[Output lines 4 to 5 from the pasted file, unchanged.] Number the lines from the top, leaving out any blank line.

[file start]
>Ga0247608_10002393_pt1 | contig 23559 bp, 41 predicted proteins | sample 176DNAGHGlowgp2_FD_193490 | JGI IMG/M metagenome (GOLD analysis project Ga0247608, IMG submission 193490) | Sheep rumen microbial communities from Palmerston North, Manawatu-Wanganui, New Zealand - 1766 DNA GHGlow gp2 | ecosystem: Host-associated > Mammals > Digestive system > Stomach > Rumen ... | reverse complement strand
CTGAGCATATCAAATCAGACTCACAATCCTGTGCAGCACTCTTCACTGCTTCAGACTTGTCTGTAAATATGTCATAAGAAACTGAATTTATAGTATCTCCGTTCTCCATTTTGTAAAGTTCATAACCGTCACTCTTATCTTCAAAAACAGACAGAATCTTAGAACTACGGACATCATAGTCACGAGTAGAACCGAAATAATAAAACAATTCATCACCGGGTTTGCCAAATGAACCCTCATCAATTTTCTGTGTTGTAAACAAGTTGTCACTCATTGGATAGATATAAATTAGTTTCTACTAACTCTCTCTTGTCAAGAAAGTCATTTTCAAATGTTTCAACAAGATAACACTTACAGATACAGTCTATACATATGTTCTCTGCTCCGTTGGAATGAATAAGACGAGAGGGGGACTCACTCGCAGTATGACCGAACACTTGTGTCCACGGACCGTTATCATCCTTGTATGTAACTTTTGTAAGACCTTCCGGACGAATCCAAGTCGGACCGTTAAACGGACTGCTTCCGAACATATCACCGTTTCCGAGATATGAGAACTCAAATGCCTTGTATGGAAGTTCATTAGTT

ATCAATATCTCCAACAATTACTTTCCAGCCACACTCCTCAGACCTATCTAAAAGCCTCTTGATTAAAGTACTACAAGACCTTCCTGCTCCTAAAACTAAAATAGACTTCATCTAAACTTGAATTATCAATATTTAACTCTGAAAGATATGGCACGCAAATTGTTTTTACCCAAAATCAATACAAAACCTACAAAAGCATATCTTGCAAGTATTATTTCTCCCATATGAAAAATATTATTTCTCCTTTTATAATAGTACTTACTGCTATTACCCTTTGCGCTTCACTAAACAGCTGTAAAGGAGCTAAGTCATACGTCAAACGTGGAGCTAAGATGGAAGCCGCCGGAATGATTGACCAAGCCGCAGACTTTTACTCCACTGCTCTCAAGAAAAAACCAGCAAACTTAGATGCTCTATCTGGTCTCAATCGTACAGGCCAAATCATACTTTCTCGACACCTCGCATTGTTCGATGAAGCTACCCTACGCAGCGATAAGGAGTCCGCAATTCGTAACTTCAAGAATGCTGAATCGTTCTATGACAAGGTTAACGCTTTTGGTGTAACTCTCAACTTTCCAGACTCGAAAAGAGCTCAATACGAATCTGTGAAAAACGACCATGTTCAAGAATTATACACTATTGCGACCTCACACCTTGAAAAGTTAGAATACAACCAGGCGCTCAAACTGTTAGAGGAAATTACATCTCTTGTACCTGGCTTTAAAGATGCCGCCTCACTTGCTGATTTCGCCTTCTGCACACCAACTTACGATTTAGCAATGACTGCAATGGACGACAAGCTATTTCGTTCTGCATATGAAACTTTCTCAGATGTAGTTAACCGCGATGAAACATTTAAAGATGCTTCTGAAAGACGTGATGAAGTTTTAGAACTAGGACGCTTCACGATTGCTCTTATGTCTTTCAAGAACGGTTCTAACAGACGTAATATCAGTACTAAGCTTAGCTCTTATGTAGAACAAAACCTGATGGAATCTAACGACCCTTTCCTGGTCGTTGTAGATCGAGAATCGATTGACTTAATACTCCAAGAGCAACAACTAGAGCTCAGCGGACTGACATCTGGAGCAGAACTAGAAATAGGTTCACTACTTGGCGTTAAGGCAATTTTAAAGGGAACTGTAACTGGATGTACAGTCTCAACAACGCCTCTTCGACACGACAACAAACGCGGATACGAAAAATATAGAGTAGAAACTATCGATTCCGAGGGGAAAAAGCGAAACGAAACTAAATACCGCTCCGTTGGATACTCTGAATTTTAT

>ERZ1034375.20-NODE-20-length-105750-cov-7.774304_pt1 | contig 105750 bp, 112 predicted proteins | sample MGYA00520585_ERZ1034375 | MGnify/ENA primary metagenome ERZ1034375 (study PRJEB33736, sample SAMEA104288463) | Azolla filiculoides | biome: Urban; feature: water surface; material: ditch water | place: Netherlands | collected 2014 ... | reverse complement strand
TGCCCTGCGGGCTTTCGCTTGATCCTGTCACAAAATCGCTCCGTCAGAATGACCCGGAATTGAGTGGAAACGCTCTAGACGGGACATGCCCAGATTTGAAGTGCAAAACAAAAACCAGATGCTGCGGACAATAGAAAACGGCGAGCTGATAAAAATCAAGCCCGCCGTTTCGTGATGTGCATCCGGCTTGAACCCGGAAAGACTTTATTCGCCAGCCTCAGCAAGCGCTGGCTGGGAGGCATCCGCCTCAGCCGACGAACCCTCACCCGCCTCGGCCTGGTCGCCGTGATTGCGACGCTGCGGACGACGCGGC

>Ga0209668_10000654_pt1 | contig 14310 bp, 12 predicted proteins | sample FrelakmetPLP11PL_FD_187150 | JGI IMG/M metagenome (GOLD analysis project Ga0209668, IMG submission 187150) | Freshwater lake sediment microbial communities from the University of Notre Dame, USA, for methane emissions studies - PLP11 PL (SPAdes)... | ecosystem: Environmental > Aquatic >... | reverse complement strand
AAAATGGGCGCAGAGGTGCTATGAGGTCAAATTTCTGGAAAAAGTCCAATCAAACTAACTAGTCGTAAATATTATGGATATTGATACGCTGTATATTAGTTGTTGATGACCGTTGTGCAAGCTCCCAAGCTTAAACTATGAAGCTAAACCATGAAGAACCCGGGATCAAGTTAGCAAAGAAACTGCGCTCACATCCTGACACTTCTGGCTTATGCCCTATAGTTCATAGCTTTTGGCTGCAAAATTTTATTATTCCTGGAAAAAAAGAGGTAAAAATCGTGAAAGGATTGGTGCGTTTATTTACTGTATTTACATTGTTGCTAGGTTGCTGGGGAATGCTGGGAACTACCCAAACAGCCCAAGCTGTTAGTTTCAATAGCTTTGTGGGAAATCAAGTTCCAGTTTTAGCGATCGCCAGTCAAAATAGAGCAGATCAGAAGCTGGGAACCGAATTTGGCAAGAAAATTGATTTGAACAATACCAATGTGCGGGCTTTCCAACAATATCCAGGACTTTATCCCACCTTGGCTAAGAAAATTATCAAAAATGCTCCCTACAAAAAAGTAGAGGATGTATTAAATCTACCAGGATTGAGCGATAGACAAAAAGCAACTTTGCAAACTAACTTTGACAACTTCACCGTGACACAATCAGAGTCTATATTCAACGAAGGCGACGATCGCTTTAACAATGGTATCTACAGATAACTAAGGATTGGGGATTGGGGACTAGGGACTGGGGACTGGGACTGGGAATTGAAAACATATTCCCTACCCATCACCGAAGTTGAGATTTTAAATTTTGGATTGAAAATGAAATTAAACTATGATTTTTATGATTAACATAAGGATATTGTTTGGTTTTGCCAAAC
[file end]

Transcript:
>ERZ1034375.20-NODE-20-length-105750-cov-7.774304_pt1 | contig 105750 bp, 112 predicted proteins | sample MGYA00520585_ERZ1034375 | MGnify/ENA primary metagenome ERZ1034375 (study PRJEB33736, sample SAMEA104288463) | Azolla filiculoides | biome: Urban; feature: water surface; material: ditch water | place: Netherlands | collected 2014 ... | reverse complement strand
TGCCCTGCGGGCTTTCGCTTGATCCTGTCACAAAATCGCTCCGTCAGAATGACCCGGAATTGAGTGGAAACGCTCTAGACGGGACATGCCCAGATTTGAAGTGCAAAACAAAAACCAGATGCTGCGGACAATAGAAAACGGCGAGCTGATAAAAATCAAGCCCGCCGTTTCGTGATGTGCATCCGGCTTGAACCCGGAAAGACTTTATTCGCCAGCCTCAGCAAGCGCTGGCTGGGAGGCATCCGCCTCAGCCGACGAACCCTCACCCGCCTCGGCCTGGTCGCCGTGATTGCGACGCTGCGGACGACGCGGC